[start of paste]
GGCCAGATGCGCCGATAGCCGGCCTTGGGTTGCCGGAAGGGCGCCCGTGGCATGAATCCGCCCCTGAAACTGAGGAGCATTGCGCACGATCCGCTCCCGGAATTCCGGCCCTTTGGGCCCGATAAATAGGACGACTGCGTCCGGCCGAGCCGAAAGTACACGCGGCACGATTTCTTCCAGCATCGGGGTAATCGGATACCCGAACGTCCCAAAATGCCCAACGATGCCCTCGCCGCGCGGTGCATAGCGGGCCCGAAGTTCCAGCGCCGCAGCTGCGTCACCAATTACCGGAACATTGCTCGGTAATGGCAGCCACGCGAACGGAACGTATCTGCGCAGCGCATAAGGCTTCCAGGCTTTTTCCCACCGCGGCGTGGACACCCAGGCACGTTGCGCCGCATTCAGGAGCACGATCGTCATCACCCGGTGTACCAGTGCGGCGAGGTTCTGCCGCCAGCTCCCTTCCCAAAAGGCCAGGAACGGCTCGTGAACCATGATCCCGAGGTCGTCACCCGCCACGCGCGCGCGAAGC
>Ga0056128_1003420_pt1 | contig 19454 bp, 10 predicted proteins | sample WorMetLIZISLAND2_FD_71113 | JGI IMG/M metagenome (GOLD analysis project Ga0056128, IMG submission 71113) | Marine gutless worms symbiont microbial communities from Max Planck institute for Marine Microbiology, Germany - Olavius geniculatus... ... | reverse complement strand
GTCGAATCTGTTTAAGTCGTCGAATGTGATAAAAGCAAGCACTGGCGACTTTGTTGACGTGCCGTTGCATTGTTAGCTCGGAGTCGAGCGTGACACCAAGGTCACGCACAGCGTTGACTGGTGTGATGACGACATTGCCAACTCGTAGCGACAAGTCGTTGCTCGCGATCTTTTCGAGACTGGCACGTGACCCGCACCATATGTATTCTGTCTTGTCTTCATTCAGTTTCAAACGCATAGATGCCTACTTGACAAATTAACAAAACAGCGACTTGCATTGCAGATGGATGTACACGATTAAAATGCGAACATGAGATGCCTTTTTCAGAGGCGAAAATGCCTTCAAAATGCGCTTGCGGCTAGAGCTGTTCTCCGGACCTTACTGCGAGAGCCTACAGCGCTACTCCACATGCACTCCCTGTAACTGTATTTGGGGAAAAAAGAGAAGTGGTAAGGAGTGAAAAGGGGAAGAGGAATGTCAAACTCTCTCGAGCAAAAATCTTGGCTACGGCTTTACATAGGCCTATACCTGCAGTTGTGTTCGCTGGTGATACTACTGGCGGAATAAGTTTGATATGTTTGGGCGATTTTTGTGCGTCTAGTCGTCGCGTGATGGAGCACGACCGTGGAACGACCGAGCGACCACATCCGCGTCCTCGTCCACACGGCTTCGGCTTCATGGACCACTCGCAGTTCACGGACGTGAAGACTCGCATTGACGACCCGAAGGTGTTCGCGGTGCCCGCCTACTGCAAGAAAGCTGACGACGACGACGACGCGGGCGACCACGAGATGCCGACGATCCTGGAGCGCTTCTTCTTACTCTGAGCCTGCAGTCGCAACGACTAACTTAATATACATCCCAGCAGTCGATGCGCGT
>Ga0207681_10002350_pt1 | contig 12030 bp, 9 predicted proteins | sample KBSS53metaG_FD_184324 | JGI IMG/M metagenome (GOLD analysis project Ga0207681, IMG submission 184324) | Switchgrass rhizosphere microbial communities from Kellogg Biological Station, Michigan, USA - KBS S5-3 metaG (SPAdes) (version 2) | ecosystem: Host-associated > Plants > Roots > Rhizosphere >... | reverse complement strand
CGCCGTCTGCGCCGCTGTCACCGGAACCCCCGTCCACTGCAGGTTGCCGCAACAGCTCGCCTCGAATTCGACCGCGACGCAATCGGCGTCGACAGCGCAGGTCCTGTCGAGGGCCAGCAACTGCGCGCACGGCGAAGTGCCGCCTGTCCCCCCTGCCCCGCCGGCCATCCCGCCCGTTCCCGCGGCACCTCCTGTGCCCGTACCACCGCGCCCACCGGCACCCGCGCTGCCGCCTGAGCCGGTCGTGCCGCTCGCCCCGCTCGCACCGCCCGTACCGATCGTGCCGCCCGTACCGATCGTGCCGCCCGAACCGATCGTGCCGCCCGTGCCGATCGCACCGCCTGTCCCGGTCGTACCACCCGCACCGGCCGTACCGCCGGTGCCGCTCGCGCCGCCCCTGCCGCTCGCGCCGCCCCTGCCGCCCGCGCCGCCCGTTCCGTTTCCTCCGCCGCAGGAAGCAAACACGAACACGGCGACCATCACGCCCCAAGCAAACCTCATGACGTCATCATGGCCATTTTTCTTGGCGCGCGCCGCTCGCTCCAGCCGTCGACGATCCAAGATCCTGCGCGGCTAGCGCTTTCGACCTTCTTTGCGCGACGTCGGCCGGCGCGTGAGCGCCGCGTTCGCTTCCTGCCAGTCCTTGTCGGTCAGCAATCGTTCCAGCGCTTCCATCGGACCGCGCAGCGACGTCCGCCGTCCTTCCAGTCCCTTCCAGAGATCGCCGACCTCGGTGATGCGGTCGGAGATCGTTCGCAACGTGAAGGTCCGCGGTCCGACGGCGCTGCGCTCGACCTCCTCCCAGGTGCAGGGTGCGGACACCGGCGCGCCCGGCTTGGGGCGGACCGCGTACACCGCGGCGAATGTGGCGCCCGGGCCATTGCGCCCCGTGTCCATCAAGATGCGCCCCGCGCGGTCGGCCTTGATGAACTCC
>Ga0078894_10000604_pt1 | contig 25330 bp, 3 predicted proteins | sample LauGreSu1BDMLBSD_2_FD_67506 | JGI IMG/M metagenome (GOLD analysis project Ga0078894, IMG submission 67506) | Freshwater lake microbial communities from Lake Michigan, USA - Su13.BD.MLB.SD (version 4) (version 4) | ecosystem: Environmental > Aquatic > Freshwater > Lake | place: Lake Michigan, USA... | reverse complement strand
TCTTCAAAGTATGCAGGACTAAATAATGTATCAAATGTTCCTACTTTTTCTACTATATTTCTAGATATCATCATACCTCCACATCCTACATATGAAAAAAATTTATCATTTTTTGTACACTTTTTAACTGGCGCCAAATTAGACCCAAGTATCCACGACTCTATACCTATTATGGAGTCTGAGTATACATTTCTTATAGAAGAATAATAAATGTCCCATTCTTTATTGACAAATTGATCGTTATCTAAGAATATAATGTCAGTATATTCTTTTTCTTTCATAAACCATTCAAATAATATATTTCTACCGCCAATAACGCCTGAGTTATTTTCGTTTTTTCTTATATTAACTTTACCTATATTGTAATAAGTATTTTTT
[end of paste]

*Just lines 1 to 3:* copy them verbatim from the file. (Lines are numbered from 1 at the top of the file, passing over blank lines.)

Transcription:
GGCCAGATGCGCCGATAGCCGGCCTTGGGTTGCCGGAAGGGCGCCCGTGGCATGAATCCGCCCCTGAAACTGAGGAGCATTGCGCACGATCCGCTCCCGGAATTCCGGCCCTTTGGGCCCGATAAATAGGACGACTGCGTCCGGCCGAGCCGAAAGTACACGCGGCACGATTTCTTCCAGCATCGGGGTAATCGGATACCCGAACGTCCCAAAATGCCCAACGATGCCCTCGCCGCGCGGTGCATAGCGGGCCCGAAGTTCCAGCGCCGCAGCTGCGTCACCAATTACCGGAACATTGCTCGGTAATGGCAGCCACGCGAACGGAACGTATCTGCGCAGCGCATAAGGCTTCCAGGCTTTTTCCCACCGCGGCGTGGACACCCAGGCACGTTGCGCCGCATTCAGGAGCACGATCGTCATCACCCGGTGTACCAGTGCGGCGAGGTTCTGCCGCCAGCTCCCTTCCCAAAAGGCCAGGAACGGCTCGTGAACCATGATCCCGAGGTCGTCACCCGCCACGCGCGCGCGAAGC
>Ga0056128_1003420_pt1 | contig 19454 bp, 10 predicted proteins | sample WorMetLIZISLAND2_FD_71113 | JGI IMG/M metagenome (GOLD analysis project Ga0056128, IMG submission 71113) | Marine gutless worms symbiont microbial communities from Max Planck institute for Marine Microbiology, Germany - Olavius geniculatus... ... | reverse complement strand
GTCGAATCTGTTTAAGTCGTCGAATGTGATAAAAGCAAGCACTGGCGACTTTGTTGACGTGCCGTTGCATTGTTAGCTCGGAGTCGAGCGTGACACCAAGGTCACGCACAGCGTTGACTGGTGTGATGACGACATTGCCAACTCGTAGCGACAAGTCGTTGCTCGCGATCTTTTCGAGACTGGCACGTGACCCGCACCATATGTATTCTGTCTTGTCTTCATTCAGTTTCAAACGCATAGATGCCTACTTGACAAATTAACAAAACAGCGACTTGCATTGCAGATGGATGTACACGATTAAAATGCGAACATGAGATGCCTTTTTCAGAGGCGAAAATGCCTTCAAAATGCGCTTGCGGCTAGAGCTGTTCTCCGGACCTTACTGCGAGAGCCTACAGCGCTACTCCACATGCACTCCCTGTAACTGTATTTGGGGAAAAAAGAGAAGTGGTAAGGAGTGAAAAGGGGAAGAGGAATGTCAAACTCTCTCGAGCAAAAATCTTGGCTACGGCTTTACATAGGCCTATACCTGCAGTTGTGTTCGCTGGTGATACTACTGGCGGAATAAGTTTGATATGTTTGGGCGATTTTTGTGCGTCTAGTCGTCGCGTGATGGAGCACGACCGTGGAACGACCGAGCGACCACATCCGCGTCCTCGTCCACACGGCTTCGGCTTCATGGACCACTCGCAGTTCACGGACGTGAAGACTCGCATTGACGACCCGAAGGTGTTCGCGGTGCCCGCCTACTGCAAGAAAGCTGACGACGACGACGACGCGGGCGACCACGAGATGCCGACGATCCTGGAGCGCTTCTTCTTACTCTGAGCCTGCAGTCGCAACGACTAACTTAATATACATCCCAGCAGTCGATGCGCGT